From: Tom Schmitt <>
Subject: [accessibility_warriors] Milwaukee Idea Home

Milwaukee Idea Home.

The Milwaukee Idea Home, a project of the University of Wisconsin - Milwaukee with support from We Energies, Wells Fargo and the Milwaukee Metropolitan Sewerage District, is a prototype urban house that combines energy efficiency and accessibility with sustainable design. IndependenceFirst {}, Milwaukee’s primary nonprofit resource for independent living, is the owner of the home. More information about the Milwaukee Idea Home is available at a UWM-sponsored Web site. Visitors should select the Milwaukee Idea Home link in the upper left-hand corner of the page.

I had an opportunity to tour the Milwaukee Idea Home and was very pleased with the result. The overall plan is very open. No wasted space in unnecessary hallways. This allows easy access between the kitchen, dining table, and living space which is really one big open space. Easy access to the fridge when watching the Packer Game!

The home is completely accessible on the first floor with loft space on the second floor for an attendant, if necessary. The accessible entrance is in the rear where the over-sized garage is. The garage will fit an accessible van if necessary. The backyard has a patio for grilling out and the front porch (accessible from the inside) provides a nice place to sit on a beautiful summer evening.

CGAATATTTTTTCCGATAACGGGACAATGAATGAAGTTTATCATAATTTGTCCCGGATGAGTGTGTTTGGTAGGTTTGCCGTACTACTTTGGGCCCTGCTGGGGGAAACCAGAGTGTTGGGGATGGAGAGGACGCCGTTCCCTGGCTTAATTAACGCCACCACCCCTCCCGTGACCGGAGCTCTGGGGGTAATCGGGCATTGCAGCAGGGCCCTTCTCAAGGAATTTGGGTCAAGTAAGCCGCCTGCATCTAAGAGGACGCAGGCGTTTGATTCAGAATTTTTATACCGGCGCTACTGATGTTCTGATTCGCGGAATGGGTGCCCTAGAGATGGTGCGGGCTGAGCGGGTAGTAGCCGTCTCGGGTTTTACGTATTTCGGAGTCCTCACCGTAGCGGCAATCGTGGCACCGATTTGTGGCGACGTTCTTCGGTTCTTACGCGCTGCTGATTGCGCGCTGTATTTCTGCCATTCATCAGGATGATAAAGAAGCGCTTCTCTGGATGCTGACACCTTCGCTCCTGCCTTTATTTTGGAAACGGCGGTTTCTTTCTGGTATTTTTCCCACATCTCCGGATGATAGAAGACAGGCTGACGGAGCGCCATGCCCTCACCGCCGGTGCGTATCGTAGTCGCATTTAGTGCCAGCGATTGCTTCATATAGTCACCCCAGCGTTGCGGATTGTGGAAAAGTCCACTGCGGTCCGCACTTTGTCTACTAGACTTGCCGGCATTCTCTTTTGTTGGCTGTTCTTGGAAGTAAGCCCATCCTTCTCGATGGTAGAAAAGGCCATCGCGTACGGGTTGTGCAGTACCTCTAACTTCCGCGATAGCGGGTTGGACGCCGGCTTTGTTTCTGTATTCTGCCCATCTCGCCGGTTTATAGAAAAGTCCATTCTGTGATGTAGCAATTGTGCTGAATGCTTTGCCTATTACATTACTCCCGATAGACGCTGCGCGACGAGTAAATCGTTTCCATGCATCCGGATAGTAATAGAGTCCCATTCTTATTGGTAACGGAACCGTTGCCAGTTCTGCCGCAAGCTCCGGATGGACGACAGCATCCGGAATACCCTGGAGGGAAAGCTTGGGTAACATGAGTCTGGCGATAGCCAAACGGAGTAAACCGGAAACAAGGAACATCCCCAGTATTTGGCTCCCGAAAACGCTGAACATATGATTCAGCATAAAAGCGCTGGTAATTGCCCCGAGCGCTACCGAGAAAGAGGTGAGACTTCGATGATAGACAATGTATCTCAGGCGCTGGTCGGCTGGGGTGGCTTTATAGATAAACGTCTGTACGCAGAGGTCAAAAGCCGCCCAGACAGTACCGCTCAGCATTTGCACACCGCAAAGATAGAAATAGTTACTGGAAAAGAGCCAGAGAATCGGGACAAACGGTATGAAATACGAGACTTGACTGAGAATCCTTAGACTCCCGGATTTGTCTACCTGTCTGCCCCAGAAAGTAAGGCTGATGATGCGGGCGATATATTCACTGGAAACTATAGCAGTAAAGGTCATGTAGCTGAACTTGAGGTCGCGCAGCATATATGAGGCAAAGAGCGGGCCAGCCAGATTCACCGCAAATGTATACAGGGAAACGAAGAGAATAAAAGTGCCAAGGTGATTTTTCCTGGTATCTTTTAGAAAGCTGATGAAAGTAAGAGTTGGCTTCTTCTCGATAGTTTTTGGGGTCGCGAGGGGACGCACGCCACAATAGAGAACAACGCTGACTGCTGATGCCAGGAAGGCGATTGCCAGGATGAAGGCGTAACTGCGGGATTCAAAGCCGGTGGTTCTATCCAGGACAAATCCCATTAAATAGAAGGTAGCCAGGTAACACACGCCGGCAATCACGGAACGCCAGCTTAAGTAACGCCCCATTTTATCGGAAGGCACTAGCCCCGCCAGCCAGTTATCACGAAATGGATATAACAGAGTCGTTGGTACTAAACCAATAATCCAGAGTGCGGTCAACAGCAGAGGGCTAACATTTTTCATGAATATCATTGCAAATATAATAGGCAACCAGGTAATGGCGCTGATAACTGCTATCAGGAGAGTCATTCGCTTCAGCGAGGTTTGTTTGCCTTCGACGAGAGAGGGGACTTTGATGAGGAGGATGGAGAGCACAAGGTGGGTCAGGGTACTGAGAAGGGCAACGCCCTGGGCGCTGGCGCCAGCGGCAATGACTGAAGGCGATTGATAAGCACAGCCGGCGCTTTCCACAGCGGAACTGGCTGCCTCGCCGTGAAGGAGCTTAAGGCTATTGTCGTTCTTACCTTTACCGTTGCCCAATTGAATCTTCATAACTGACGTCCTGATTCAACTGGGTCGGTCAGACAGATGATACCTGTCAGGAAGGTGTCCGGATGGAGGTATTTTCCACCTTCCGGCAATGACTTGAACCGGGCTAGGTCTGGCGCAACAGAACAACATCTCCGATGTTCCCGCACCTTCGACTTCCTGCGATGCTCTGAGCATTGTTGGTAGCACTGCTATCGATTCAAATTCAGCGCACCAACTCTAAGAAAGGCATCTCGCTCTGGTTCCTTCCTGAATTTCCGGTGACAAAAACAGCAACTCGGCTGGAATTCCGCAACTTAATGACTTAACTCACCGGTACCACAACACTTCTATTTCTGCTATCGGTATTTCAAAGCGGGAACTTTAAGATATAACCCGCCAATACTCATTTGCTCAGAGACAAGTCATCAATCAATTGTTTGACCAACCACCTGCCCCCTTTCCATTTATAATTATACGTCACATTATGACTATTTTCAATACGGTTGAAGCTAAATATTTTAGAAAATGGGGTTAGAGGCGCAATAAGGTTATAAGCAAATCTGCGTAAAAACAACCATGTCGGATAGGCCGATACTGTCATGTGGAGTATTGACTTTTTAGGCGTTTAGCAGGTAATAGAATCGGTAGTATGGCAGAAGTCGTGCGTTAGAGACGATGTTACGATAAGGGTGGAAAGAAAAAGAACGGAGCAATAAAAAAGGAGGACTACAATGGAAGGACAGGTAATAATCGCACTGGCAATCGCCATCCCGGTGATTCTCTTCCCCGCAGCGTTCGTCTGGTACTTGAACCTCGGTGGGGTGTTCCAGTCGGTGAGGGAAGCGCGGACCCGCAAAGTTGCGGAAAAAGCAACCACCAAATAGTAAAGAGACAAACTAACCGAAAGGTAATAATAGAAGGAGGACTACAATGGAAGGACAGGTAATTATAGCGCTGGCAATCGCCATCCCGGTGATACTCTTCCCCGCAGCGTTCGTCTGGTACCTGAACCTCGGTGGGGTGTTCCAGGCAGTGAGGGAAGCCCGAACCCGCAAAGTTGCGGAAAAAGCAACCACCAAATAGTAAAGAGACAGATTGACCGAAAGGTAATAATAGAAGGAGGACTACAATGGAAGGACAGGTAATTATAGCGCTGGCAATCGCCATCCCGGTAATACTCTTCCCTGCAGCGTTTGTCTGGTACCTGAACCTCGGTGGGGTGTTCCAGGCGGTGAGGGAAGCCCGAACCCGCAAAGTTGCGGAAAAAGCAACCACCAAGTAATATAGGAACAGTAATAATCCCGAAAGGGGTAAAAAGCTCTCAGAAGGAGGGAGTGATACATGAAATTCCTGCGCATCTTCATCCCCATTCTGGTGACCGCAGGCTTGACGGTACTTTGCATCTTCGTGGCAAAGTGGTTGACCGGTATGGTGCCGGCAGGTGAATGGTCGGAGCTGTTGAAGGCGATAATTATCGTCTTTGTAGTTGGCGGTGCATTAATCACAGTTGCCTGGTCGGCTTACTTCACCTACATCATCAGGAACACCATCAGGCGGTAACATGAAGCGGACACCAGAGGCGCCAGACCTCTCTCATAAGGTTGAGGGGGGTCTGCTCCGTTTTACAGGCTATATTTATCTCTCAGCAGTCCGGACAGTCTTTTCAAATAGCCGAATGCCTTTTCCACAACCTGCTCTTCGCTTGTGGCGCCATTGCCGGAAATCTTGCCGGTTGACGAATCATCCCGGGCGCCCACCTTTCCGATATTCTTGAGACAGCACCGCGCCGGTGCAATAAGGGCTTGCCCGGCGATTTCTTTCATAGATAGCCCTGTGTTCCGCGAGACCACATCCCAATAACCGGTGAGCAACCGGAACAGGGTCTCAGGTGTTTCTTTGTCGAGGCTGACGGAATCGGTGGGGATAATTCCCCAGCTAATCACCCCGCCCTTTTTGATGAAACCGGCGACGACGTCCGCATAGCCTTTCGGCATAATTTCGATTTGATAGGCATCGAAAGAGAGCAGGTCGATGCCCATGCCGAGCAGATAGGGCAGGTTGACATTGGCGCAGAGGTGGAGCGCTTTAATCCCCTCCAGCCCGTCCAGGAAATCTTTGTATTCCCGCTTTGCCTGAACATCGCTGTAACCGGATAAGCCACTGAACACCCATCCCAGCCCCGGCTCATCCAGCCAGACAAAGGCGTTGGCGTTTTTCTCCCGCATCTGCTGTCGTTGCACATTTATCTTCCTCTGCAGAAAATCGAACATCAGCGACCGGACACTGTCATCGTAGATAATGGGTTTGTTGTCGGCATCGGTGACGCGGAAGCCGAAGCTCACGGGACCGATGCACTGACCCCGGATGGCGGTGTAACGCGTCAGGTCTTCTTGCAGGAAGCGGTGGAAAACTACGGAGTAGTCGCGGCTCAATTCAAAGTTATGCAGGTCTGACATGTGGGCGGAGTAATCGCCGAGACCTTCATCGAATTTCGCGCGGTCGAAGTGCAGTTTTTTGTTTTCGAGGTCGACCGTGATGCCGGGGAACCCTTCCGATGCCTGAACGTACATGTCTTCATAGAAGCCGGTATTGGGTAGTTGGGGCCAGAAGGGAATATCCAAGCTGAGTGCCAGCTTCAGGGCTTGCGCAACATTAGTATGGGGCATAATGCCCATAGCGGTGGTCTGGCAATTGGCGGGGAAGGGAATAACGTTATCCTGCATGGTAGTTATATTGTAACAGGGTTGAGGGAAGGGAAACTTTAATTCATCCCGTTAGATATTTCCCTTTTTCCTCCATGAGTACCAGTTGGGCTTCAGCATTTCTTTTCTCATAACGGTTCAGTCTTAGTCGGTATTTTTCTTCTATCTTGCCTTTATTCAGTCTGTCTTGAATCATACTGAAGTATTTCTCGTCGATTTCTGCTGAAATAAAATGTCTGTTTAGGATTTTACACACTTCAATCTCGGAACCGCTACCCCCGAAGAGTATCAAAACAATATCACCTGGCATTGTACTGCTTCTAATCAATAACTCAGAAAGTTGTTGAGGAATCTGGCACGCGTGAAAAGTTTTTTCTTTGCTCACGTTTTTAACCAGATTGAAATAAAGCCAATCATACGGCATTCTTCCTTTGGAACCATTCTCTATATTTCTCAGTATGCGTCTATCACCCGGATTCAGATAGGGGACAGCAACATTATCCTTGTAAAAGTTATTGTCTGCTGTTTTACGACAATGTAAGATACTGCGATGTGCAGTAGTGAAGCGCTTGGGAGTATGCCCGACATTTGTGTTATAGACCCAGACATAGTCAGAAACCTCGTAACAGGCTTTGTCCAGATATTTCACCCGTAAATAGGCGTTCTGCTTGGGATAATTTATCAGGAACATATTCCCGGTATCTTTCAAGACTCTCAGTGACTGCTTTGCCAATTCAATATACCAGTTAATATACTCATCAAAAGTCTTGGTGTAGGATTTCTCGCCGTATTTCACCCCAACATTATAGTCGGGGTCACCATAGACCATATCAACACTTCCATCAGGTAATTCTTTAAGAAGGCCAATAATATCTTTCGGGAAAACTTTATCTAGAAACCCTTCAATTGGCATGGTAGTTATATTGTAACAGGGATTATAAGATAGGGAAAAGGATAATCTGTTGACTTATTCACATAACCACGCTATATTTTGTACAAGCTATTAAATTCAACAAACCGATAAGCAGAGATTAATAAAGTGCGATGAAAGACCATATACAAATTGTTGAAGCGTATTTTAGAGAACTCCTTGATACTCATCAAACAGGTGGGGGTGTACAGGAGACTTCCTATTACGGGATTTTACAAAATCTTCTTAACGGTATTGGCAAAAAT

Kitchen counters are low and very usable from a wheelchair, but not too low for the ambulatory. The area under the sink and cooktop are open to accomodate the front end of the wheelchair. In addition to a dishwasher, the kitchen also has a clothes washer and dryer. Everything is very conveniently laid out for ease of use. Even the light switches and wall phone are mounted at an appropriate height.

The bathroom is also well laid out. There is a wheel-in shower with lots of room for a bench or whatever appliance is needed. The toilet is well placed, accessible from 3 sides. The only suggestion I had was to add another grab bar for safety. In general, the house was designed so as to allow the addition of grab bars wherever they are needed.

The bedroom had a hospital-style ned the day of the tour with lots of room on 3 sides of the bed for easy access. The wall is also easily alterable or even removable if it is desured to increase the size of the bedroom into the fron entryway.

Overall this is an exceleent design and a very sound prototype. Lessones learned here will make future projects easier.

Tom Schmitt

Last edited by Carol Voss. Based on work by g.  Page last modified on December 09, 2004

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